As Operation TORAL, the UK’s contribution to NATO Resolute Support, draws to a close, a small number of UK military personnel will temporarily remain to support the transition to a new phase of UK Government support to Afghanistan.
Operation TORAL has been the UK’s mission in Afghanistan since the end of UK combat operations in 2015. In line with the orderly and coordinated withdrawal of NATO Forces which began on 1 May, the Prime Minister confirmed earlier today that the UK has now withdrawn the majority of our personnel from the country.
A number of troops will remain to offer diplomatic assurance to the international community in Kabul as we transition to the end of the NATO mission. This is consistent with the continued diplomatic presence and retaining a bi-lateral relationship with Afghanistan.
The Secretary of State for Defence, Ben Wallace MP, said:
Operation TORAL is drawing to an end, but our enduring support for the Afghan Security Forces and Afghan Government has not.
We owe a huge debt of gratitude to all those who have served in Afghanistan over the past 20 years, particularly those who lost their lives. Their efforts have helped prevent international terrorism and set the country on the path to peace. We hope the deal struck last year will form the basis for progress.
We will now continue this important work as we transition to a new phase in Afghanistan.
Since 2001, 457 members of the UK Armed Forces have sadly lost their lives in Afghanistan, with more sustaining life-changing injuries. The country owes them a huge debt of gratitude, and their sacrifice must never be forgotten. Over 150,000 UK personnel have served in the country, and their efforts have not been in vain.
UK Armed Forces have helped deny terrorists a safe haven from which they could plan and launch attacks on the UK and its Allies. There has been no international terrorist attack mounted from Afghanistan in the past 20 years.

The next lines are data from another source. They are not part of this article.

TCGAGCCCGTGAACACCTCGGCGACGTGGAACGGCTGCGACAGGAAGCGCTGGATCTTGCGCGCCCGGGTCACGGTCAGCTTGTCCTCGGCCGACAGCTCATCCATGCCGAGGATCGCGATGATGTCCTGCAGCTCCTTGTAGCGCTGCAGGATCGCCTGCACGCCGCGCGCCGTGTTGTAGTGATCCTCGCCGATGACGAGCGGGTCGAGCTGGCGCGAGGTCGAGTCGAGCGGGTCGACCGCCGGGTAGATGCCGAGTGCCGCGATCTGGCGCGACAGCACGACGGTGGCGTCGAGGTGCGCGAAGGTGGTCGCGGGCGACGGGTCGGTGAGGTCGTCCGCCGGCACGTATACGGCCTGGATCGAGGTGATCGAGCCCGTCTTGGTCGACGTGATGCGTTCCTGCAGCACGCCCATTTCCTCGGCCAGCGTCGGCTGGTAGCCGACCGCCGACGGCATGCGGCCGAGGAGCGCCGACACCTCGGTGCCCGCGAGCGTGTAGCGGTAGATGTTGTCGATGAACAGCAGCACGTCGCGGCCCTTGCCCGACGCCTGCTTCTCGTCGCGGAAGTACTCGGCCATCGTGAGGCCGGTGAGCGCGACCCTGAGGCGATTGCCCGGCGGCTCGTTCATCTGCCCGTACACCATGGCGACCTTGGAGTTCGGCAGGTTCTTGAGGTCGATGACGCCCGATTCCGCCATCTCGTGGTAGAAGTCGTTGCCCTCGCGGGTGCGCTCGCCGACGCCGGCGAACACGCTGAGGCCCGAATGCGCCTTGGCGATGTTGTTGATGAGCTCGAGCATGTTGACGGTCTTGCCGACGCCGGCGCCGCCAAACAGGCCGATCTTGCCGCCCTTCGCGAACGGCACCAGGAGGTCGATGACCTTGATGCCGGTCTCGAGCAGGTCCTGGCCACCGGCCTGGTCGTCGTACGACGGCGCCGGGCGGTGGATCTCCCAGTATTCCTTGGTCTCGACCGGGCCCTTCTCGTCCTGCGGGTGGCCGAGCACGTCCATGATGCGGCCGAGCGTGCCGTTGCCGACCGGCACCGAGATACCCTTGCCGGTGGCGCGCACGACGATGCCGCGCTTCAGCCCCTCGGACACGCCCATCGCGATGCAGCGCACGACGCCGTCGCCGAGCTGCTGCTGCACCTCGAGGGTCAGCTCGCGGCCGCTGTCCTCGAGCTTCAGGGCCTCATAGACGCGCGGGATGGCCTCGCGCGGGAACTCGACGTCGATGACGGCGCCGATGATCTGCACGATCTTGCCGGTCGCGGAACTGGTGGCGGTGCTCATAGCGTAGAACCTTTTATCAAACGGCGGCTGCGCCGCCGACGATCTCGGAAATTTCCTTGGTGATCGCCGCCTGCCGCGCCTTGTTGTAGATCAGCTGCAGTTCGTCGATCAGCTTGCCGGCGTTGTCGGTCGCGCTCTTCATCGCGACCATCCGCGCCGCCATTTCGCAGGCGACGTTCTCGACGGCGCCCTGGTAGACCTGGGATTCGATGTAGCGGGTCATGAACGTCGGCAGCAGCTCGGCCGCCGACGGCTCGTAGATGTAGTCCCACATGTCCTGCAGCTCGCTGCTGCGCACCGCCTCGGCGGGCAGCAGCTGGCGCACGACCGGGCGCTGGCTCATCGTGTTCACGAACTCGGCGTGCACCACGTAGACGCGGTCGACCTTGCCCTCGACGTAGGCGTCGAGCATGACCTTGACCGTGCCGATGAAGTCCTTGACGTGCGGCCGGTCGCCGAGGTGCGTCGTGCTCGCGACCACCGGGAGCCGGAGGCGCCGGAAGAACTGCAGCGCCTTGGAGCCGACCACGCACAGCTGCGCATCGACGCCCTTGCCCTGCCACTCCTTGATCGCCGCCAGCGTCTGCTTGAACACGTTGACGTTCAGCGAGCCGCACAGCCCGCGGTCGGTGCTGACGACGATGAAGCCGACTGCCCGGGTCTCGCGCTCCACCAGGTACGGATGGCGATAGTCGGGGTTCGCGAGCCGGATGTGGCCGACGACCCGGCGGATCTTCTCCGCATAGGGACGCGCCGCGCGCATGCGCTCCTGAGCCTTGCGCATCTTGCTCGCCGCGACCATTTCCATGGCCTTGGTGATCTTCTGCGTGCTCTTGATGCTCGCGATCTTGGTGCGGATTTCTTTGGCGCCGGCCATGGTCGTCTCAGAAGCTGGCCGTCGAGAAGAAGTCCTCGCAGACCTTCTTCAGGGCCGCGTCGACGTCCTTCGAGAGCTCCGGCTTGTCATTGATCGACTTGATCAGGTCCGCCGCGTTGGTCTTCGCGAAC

Alongside NATO Allies, we have trained 5,000 ANDSF cadets, including 330 women, at the Afghan National Army Officer Academy (ANAOA). The ANDSF have led security in Afghanistan for the last six years and are countering security threats across the country.
The logistical withdrawal of UK Armed Forces from Afghanistan has been conducted by elements from across the Armed Forces. The Royal Air Force has flown more than 50 flights, covering more than 100,000 nautical miles.
This includes the return of RAF Puma Helicopters, which have transported 126,000 passengers and moved 660,000kg of freight during their deployment in Afghanistan.
Brigadier Oliver Brown, outgoing Commander of Operation TORAL, said:
The men and women who have served as part of Op TORAL should be immensely proud. They have trained thousands of Afghan troops, helped prevent international terrorism and created the conditions for the Afghan Security Forces to succeed.
The logistical effort to draw the Operation to a close quickly and safely has been an excellent demonstration of the Armed Forces’ extraordinary professionalism.
Most of the soldiers who have departed Afghanistan are from the 3rd Battalion, the Royal Regiment of Scotland. These soldiers have led the Kabul Security Force (KSF), which provided force protection for coalition mentors, including a Quick Reaction Force in Kabul. The Regiment marked the drawdown of Operation TORAL with a flag-lowering ceremony on 24 June, attended by General Miller, Commander of Resolute Support Mission.
The withdrawal of British forces does not mean the end of our commitment to Afghanistan and we will continue to use diplomatic and humanitarian levers to support Afghanistan’s development and stability. The UK has already provided £3.3 billion of aid funding since 2002, which has helped improve the rights of all Afghans, including:
- 8.2 million more children who are now in school than in 2001.
- 3.6 million who girls are now in school.
- The Girls Education Challenge Fund has helped over a quarter of a million Afghan girls into the classroom.
- Maternal mortality has almost halved and infant mortality has decreased faster than any low-income country since 2001.
Through our Afghanistan Multi-Year Humanitarian Response Programme, we will continue to provide urgent life-saving assistance to immediate humanitarian needs. The UK is also a substantial contributor to the Afghanistan Reconstruction Trust Fund, which continues to fund infrastructure development, resilience to climate change, and rural development.
The Government also remains committed to the many interpreters and other locally employed staff who risked their lives working alongside UK forces in Afghanistan. Through the Afghan Relocations and Assistance Policy (ARAP), we will continue to relocate them to the UK and support them in building their lives here.